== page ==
Sorry to interupt. The discussion is interesting, but I need some help to
On Wednesday 2006-01-04 17:07, Josh Berkus wrote:
> > - Are there any performance issues that can be directly attributed to
> > mis-estimation of N-Distinct ("D") by the ANALYZE command?
> Yes. There's at least one query (maybe two) from TPC-H which bombs
> because of bad N-distinct estimation, even with stats_target =1000. Based
> on my experience with data warehouses, this also occurs in the field.
> > - If so, can we do better than we currently achieve? How?
> Replace the current algorithm and broaden the sample.
Is "replace the algorithm" the same as saying "contextually use some estimate
of D that is not Chaudhuri?
> > - Would altering the estimate of D cause problems in other places?
> Unlike Index Cost Estimation, I wouldn't expect it to. We make pretty
> "proper" use of D right now, it's just that for some common cases our
> estimates of D are bad.
> > The estimation of D is difficult and imprecise. The current method works
> > well in many cases, yet breaks down *badly* in one particular very
> > common use case of database design: a large dependent table with a
> > multi-column Primary Key. In some cases the estimate of D *decreases* as
> > the size of the table increases, though the estimate of D is an
> > underestimate in almost all cases, whatever the table design.
> Actually, the current estimator underestimates D for *any* large table's
> high-cardinality columns, primary key, multi-column, or not.
> Chaudhuri's calculation seems to be designed to yield the smallest
> number of cardinal values that could reasonably be expected to yield the
> provided sample. That is, if the estimate range within a stdev of 2.0
> gives from 50,000 to 500,000 distinct values, Chaudhuri picks 50,000.
> This conservative approach makes sense when you're only considering join
> strategies. That is, given an unreliable estimate you want to estimate
> D low so that you don't wrongly choose a nested loop, the cost for which
> mistake being much higher than the cost of performing an unnecessary
> hash join. It's "conservative" in that sense.
So Chaudhuri's estimate of D is appropriate (and is working) when making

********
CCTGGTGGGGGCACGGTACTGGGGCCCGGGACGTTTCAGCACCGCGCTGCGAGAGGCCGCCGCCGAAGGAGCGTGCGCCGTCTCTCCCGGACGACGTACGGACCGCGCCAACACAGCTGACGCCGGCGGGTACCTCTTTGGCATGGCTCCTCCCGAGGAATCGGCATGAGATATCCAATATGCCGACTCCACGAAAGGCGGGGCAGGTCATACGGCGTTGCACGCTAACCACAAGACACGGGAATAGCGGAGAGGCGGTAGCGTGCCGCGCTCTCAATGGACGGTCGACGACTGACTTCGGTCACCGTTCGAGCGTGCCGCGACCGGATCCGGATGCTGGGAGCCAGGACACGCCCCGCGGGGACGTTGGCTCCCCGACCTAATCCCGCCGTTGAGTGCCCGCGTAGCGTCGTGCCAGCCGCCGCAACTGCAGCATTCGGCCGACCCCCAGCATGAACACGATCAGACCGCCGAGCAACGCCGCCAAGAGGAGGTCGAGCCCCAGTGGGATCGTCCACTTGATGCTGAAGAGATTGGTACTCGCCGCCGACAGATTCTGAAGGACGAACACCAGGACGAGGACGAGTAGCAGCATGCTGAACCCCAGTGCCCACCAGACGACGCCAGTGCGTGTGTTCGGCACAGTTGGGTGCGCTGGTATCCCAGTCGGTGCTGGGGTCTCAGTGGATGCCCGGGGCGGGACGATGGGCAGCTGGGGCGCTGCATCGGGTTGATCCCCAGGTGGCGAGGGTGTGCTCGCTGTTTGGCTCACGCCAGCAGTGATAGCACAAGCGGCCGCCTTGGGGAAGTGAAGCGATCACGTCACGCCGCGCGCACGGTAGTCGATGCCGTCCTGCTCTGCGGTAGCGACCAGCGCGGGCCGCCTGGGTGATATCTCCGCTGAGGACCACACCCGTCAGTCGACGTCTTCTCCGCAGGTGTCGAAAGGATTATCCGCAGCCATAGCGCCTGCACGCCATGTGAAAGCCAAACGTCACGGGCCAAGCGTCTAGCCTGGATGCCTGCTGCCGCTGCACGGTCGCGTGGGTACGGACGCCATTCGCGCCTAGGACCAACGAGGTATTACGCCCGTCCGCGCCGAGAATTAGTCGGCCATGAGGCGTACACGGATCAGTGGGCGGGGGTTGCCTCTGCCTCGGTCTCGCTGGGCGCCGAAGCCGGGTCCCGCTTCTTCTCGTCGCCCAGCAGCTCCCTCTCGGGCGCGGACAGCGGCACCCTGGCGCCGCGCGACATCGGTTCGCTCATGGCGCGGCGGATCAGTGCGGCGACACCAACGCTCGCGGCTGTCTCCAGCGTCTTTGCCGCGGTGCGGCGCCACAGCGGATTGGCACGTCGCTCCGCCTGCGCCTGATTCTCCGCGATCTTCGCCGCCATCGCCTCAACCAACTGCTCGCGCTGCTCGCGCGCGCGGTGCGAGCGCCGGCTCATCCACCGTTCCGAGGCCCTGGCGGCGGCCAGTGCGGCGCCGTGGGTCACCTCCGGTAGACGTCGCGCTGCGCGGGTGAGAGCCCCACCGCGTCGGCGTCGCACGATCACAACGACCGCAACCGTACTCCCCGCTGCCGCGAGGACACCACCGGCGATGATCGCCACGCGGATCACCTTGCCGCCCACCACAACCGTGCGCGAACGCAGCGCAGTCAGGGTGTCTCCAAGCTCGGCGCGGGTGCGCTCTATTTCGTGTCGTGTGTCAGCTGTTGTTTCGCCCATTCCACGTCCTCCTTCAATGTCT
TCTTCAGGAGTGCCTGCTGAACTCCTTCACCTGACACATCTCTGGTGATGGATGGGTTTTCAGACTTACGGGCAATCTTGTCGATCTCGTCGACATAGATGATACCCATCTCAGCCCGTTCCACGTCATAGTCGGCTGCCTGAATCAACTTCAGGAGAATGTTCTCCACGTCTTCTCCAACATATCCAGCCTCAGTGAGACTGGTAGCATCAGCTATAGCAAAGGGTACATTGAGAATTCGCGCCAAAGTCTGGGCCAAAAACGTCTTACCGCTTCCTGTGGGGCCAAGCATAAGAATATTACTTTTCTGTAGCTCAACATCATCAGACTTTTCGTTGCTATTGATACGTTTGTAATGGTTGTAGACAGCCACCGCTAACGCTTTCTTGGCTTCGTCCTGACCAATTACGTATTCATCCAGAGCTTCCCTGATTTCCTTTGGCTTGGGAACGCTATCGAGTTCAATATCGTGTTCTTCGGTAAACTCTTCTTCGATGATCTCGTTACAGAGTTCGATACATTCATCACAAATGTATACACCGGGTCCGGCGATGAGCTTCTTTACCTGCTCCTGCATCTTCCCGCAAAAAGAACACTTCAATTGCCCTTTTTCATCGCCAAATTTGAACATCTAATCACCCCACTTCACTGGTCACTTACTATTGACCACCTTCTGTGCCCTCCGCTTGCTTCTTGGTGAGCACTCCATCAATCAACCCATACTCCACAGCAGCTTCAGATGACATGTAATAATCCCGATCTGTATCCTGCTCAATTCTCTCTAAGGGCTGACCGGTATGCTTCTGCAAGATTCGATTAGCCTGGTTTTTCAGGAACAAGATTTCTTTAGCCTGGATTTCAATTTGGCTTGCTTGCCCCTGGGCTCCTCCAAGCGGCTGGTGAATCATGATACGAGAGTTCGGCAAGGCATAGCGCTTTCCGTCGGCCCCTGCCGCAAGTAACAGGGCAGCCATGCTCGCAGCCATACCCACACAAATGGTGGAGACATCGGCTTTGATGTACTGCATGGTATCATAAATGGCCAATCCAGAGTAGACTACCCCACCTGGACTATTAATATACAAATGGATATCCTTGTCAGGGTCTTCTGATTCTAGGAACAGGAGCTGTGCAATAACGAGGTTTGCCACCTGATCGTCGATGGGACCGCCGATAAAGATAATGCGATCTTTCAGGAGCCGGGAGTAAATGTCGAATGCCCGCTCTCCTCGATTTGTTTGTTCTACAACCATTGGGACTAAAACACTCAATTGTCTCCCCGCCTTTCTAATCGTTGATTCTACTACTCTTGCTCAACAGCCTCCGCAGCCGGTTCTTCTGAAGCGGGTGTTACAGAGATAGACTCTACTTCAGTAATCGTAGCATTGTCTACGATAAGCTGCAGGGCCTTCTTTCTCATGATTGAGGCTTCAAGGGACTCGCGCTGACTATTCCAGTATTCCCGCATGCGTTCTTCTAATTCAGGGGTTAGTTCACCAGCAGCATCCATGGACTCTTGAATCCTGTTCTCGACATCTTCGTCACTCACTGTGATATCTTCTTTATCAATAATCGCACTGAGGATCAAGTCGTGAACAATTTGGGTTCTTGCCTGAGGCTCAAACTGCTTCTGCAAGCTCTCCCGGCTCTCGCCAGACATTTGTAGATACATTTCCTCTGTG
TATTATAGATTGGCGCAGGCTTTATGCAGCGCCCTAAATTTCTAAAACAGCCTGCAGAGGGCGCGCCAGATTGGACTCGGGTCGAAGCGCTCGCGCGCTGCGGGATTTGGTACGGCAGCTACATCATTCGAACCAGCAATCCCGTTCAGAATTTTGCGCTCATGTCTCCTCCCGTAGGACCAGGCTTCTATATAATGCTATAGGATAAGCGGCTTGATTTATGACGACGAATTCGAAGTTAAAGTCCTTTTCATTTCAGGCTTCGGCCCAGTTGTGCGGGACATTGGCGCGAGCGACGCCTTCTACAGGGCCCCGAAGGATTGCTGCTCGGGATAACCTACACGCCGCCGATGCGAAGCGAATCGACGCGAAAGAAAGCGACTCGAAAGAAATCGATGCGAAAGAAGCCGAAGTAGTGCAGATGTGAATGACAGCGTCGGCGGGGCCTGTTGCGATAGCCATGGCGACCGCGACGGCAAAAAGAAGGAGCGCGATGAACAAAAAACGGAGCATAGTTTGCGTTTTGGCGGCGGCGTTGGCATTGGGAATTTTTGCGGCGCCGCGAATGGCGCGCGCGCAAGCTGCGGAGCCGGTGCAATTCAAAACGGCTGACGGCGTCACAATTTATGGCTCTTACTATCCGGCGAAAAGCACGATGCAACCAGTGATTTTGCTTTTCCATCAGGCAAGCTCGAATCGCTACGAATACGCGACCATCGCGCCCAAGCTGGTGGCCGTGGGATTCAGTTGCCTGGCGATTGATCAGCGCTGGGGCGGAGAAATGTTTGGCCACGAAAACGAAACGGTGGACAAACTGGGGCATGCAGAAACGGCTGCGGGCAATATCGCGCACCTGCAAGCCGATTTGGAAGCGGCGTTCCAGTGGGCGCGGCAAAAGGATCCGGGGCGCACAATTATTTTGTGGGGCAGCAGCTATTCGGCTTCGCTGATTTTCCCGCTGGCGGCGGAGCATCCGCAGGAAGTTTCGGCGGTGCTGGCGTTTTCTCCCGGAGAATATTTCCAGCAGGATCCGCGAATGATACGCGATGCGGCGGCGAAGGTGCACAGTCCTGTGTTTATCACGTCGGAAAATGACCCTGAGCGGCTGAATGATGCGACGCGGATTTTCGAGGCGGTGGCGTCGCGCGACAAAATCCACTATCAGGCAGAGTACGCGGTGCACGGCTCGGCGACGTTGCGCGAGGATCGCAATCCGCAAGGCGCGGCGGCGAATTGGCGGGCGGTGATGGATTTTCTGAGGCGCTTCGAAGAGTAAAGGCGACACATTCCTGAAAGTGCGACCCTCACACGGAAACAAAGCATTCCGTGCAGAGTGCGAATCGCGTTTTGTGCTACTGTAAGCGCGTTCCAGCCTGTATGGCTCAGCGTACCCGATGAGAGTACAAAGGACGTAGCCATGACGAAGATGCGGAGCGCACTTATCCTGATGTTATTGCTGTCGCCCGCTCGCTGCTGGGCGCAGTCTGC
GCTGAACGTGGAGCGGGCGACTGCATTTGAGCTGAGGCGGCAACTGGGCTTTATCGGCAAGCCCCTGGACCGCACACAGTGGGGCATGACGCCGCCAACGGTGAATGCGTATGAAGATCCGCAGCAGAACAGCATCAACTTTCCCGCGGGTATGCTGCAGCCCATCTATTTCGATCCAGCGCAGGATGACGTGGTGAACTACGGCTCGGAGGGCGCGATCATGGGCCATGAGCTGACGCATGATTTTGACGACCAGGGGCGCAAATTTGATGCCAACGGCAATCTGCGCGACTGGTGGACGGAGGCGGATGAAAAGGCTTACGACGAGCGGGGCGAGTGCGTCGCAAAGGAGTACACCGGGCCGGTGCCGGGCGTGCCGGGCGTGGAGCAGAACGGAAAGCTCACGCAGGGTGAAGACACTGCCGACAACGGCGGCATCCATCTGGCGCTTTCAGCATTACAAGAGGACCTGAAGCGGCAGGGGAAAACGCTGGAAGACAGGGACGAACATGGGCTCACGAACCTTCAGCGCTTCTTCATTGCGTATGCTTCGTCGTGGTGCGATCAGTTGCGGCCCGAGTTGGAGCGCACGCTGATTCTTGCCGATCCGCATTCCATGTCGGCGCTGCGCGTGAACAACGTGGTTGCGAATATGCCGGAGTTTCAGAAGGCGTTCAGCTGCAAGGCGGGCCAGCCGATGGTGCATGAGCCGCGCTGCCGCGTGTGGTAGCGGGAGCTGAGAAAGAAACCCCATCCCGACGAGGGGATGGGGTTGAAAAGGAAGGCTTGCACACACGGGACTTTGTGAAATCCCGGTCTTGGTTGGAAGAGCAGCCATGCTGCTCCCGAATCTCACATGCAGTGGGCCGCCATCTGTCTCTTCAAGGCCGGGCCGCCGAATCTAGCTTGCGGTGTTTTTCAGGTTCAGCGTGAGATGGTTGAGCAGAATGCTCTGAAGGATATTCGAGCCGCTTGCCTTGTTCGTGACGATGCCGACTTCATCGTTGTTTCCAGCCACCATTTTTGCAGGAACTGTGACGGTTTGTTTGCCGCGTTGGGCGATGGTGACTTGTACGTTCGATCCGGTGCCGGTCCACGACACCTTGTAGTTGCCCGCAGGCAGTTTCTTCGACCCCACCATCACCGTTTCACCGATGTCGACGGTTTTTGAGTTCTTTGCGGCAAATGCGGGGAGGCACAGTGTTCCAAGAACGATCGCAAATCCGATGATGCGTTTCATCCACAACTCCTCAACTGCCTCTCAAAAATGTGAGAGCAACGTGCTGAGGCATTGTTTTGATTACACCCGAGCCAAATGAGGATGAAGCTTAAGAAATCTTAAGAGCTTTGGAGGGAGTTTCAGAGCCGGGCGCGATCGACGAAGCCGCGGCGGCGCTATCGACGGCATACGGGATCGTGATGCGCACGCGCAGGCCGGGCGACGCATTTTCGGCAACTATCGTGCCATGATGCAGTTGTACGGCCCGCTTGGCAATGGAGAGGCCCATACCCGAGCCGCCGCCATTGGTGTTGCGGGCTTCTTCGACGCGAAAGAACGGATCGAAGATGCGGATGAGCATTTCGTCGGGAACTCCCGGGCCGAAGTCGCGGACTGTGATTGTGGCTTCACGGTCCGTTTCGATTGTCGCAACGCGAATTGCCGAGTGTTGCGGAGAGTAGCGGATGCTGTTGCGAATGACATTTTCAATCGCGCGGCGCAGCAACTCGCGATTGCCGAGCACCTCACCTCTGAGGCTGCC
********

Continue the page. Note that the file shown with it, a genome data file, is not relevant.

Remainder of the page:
decisions about joins.
> However, PostgreSQL now has a whole set of hash operations and other
> query types for which a
> too-low estimate of D causes query lockup.
> So for these operations,
> Chaudhuri ceases to be conservative and becomes high-risk. FWIW, my
> testing with TPCH showed that estimate error is usually OK within +/-
> 5x. Beyond that any you start to get bad query plans.
> (yes, I know all of the above begs examples. I'm swamped. I believe I
> posted examples when I first started talking about n-distinct estimation a
> year ago)
> So I think it's vital that we look at algorithms designed to deliver us
> the median estimated D, not the lowest reasonable, in addition to
> increasing sample size. The block-based estimator functions which
> Andrew and I looked at seem designed to do that provided a sample of
> between 1% and 10%.
Do you *really* want the median estimate in these case? Are you certain you
do not want something with the opposite behavior of Chaudhuri's estimate so
that for small sample sizes the bias is toward a high estimate of D?
(Converges on D from the right instead of the left.)
Chaudhuri's <-----D------------------> needed
> > 1. *All* methods of statistical analysis are improved by larger sample
> > fractions. The D estimator method currently in use shows an optimum of
> > accuracy and sample fraction at around 5% of a table, as shown in the
> > author's original paper [Haas Stokes (1998)]. The current
> > implementation's error rates climb higher as table size increases.
> I read 5 different papers on ACM about sampling D. All of them were
> united in saying that you couldn't get even slightly accurate estimates
> with less than 3% sampling.
These statements are at odds with my admittedly basic understanding of
statistics. Isn't the power of a sample more related to the absolute size of
the sample than the sample as fraction of the population? Why not just pick
a smallish sample size, say about 3000, and apply it to all the tables, even
the ones with just a single row (modify appropriately from block sampling).
> > 2. In terms of I/O, ANALYZE is relatively inefficient, since it uses a
> > row sampling technique rather than a block sampling technique. This
> > would translate directly into a performance drop from large sample
> > ratios, but since we currently use a fixed sample size this problem is
> > not yet visible for larger tables. With a 2GB table, we would typically
> > sample 1% of the blocks, yet around 0.025 - 0.05% of the rows.
> This woudl be a reason to use block-sampling ONLY, rather than hybrid
> > 3. Large values of statistics target (up to 1000) could cause a number
> > of problems with statistics catalog table growth (mentioned on
> > -perform). Setting these values appropriately can take significant
> > effort. Automatic scaling of such parameters is desirable.
> Well, decoupling the n-distinct sample size from the # of heuristics rows
> would fix that.
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